Weddings have always been events steeped in tradition. While we borrow many of our current traditions from vintage norms, there are some wedding trends that have surprising origins.
The Garter Toss
In the modern era, the tossing of the garter is a fun and flirtatious event that takes place at the wedding reception. In the past, however, newly married couples were required to show “proof” that they consummated their marriage. Family and friends of the groom would take the garter off of the bride to show everyone that the deed had indeed been done. Eventually, this led to the groom throwing the garter to these “witnesses, ” thus ending the more barbaric method of them removing it themselves.
The Wedding Veil
Veils today are a beautiful and stylish vintage wedding accessory. Historically, the wedding veil was mostly symbolic. The veil was a way to symbolize the purity and untouched nature of a virgin bride. Similarly, superstitious religions believed that a veil being worn over a bride’s face shielded her from evil spirits that could be hanging around on the wedding day.
The Wedding Dress
Nothing is more symbolic of a wedding than a beautiful white dress. Bridal gowns were not always white, however. In the past, women simply wore their nicest dress to get married in, and often these items weren’t white. When Queen Victoria wore a white dress at her wedding in 1840, everything changed. Suddenly, fashionable women wanted to mimic the look of the beautiful queen on her wedding day, which started the long-standing tradition of wearing a white dress.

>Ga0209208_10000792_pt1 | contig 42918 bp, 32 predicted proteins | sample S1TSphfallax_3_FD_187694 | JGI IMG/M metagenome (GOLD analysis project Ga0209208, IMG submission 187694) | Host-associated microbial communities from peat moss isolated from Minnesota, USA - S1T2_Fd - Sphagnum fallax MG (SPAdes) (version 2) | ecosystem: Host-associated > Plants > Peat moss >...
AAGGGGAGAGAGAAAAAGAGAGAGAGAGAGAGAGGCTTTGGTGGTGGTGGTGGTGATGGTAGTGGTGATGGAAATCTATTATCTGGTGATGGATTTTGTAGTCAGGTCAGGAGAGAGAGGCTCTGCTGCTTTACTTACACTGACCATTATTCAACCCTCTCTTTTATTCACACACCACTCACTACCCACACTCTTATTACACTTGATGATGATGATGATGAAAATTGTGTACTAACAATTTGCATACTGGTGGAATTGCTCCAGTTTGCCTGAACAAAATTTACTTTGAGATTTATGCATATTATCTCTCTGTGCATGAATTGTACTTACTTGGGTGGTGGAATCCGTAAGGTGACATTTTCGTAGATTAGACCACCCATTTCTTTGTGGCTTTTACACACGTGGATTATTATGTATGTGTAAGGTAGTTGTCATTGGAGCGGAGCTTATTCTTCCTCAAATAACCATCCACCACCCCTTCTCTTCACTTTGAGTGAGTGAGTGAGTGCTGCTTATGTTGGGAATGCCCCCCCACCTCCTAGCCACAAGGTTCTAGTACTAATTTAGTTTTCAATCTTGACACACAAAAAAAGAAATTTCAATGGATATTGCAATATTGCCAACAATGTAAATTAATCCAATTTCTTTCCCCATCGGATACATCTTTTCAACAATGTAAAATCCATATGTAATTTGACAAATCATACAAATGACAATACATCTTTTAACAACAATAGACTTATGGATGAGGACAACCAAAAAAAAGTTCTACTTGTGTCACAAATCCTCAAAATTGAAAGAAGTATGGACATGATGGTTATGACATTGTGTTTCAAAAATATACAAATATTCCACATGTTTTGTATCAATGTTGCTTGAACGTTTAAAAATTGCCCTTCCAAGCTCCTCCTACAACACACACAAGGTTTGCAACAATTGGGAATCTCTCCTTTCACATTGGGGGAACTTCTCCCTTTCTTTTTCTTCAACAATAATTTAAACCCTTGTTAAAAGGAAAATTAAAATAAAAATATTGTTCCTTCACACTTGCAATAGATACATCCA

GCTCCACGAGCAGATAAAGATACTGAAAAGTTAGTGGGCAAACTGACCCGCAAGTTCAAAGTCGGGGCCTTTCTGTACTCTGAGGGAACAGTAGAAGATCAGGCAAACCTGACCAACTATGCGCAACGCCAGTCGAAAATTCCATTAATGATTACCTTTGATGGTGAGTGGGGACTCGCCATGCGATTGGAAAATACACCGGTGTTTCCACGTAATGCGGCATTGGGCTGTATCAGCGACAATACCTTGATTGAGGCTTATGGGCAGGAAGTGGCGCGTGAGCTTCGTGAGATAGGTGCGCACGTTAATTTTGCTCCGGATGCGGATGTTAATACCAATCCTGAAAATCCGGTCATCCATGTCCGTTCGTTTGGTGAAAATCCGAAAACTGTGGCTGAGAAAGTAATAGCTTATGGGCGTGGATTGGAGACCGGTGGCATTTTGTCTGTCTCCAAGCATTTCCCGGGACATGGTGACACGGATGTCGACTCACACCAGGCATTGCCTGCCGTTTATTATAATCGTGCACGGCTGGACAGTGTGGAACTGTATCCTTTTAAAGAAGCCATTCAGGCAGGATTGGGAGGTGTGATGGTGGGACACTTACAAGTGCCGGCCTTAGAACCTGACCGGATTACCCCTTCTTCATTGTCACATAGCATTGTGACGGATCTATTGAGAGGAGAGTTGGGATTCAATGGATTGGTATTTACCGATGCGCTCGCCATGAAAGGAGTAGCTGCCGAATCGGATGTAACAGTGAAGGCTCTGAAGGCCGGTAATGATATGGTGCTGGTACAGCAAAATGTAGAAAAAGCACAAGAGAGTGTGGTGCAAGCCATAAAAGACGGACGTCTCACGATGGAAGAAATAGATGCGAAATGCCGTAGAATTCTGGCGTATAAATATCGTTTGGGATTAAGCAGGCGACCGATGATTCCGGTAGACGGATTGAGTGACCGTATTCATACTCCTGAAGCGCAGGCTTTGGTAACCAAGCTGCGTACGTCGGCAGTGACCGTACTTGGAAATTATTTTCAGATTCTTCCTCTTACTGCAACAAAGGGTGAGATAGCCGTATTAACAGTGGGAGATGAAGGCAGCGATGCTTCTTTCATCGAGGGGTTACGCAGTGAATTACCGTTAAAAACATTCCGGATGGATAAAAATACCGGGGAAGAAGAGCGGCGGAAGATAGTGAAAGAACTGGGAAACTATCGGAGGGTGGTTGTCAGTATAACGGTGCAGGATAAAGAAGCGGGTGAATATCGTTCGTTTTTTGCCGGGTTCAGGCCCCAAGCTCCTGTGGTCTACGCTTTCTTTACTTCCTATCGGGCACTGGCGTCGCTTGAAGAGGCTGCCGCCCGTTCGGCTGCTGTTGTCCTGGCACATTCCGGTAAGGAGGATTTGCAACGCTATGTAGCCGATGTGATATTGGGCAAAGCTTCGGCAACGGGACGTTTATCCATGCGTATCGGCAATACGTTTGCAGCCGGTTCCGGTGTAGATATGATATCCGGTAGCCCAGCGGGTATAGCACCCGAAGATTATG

The Wedding Shoe
Wedding shoes are mostly seen as statement accessories in the modern day. In vintage weddings, however, the wedding shoe was a much more important item. Brides would wear coins in their shoes as they walked down the aisle, and the act was meant to bring prosperity and happiness to the newly married couple. It’s even been said at vintage weddings that the bride would throw her shoe at the end of the night instead of a bouquet.
The Bridesmaids Dress
Up until the 1860s, bridesmaids were meant to wear dresses that looked similar to the dress that the bride wore to confuse evil spirits and make it difficult for them to identify the bride. In 1865, however, a wedding etiquette book informed the upper class that bridesmaids shouldn’t detract from the bride’s beauty and should act instead as a beautifully colored backdrop for pictures. Thus began the tradition of bridesmaids wearing a dress in a carefully chosen color picked by the bride.